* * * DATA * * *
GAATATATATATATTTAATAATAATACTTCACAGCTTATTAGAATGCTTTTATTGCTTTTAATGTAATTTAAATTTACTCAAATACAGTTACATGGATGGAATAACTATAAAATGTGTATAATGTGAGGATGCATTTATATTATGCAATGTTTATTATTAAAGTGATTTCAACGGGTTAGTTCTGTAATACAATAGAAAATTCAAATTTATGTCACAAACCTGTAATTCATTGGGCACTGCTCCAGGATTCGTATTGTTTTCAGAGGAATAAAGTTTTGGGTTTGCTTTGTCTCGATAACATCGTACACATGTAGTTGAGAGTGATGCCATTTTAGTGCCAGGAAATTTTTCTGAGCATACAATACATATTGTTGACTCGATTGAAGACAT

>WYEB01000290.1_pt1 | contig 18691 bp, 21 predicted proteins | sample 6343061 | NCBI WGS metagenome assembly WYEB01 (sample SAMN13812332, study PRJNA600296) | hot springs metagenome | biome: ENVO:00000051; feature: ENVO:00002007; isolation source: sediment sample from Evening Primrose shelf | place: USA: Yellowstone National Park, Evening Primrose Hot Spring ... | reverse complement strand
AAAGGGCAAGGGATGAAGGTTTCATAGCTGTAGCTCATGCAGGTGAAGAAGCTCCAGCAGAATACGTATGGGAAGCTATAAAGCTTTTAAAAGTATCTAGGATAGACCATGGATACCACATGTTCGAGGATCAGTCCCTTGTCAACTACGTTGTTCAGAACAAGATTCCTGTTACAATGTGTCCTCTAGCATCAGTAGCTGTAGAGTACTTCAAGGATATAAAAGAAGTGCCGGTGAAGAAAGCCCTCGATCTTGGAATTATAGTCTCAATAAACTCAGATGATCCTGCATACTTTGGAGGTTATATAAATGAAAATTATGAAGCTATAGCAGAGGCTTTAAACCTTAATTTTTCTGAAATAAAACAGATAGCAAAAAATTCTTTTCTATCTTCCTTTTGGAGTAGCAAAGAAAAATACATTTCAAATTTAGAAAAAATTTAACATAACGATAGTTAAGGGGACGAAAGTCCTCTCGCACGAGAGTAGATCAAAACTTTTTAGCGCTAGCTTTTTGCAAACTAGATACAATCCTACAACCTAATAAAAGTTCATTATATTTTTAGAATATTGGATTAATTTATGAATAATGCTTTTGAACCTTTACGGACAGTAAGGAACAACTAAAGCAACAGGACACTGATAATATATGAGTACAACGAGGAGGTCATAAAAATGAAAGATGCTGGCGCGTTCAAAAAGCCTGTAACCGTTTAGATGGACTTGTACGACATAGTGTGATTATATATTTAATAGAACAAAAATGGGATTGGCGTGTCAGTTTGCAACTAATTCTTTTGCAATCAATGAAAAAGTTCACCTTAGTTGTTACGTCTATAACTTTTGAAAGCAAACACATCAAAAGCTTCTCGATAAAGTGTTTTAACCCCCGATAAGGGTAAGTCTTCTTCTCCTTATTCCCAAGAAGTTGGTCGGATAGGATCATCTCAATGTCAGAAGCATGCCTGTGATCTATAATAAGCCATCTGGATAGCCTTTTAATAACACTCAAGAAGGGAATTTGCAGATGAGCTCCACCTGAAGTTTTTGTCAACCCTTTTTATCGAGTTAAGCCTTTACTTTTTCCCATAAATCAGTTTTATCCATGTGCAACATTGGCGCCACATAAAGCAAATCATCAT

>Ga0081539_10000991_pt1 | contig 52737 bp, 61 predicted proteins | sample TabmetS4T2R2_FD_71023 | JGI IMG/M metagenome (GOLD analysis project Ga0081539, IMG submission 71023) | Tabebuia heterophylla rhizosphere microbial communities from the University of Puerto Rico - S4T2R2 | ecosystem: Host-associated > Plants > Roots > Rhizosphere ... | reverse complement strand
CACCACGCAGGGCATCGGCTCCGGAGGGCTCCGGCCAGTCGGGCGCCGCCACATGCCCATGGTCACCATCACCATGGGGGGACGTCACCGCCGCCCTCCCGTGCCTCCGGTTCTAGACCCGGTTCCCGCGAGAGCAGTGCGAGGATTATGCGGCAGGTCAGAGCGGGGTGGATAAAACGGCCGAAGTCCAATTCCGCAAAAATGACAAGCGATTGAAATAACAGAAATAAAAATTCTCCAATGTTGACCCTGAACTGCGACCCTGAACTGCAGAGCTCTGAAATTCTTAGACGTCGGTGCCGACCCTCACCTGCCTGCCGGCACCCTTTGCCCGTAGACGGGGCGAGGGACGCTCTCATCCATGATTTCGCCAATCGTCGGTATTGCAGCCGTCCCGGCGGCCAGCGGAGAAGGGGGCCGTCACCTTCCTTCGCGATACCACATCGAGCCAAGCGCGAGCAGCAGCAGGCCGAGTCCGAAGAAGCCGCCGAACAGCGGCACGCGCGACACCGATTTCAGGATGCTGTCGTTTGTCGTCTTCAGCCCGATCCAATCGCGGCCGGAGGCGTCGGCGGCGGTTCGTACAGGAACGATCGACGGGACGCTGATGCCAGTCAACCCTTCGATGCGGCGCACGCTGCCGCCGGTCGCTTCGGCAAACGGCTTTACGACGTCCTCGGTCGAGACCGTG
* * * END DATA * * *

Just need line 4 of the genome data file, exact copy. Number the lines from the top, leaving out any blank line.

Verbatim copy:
>Ga0081539_10000991_pt1 | contig 52737 bp, 61 predicted proteins | sample TabmetS4T2R2_FD_71023 | JGI IMG/M metagenome (GOLD analysis project Ga0081539, IMG submission 71023) | Tabebuia heterophylla rhizosphere microbial communities from the University of Puerto Rico - S4T2R2 | ecosystem: Host-associated > Plants > Roots > Rhizosphere ... | reverse complement strand